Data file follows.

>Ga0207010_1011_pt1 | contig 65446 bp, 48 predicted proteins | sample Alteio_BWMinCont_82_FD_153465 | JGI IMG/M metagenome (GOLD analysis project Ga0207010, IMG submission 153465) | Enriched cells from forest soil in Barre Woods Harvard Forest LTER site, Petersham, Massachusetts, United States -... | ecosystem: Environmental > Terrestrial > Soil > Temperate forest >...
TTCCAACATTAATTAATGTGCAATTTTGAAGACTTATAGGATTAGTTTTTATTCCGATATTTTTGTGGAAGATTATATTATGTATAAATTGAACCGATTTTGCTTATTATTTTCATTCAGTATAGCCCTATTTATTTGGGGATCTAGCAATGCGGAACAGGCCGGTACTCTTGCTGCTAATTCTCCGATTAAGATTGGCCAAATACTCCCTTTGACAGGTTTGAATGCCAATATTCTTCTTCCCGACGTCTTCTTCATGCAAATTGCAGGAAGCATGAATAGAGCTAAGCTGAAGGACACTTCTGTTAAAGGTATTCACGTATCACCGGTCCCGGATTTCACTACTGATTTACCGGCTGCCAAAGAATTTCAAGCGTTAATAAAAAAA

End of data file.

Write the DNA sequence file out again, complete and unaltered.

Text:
>Ga0207010_1011_pt1 | contig 65446 bp, 48 predicted proteins | sample Alteio_BWMinCont_82_FD_153465 | JGI IMG/M metagenome (GOLD analysis project Ga0207010, IMG submission 153465) | Enriched cells from forest soil in Barre Woods Harvard Forest LTER site, Petersham, Massachusetts, United States -... | ecosystem: Environmental > Terrestrial > Soil > Temperate forest >...
TTCCAACATTAATTAATGTGCAATTTTGAAGACTTATAGGATTAGTTTTTATTCCGATATTTTTGTGGAAGATTATATTATGTATAAATTGAACCGATTTTGCTTATTATTTTCATTCAGTATAGCCCTATTTATTTGGGGATCTAGCAATGCGGAACAGGCCGGTACTCTTGCTGCTAATTCTCCGATTAAGATTGGCCAAATACTCCCTTTGACAGGTTTGAATGCCAATATTCTTCTTCCCGACGTCTTCTTCATGCAAATTGCAGGAAGCATGAATAGAGCTAAGCTGAAGGACACTTCTGTTAAAGGTATTCACGTATCACCGGTCCCGGATTTCACTACTGATTTACCGGCTGCCAAAGAATTTCAAGCGTTAATAAAAAAA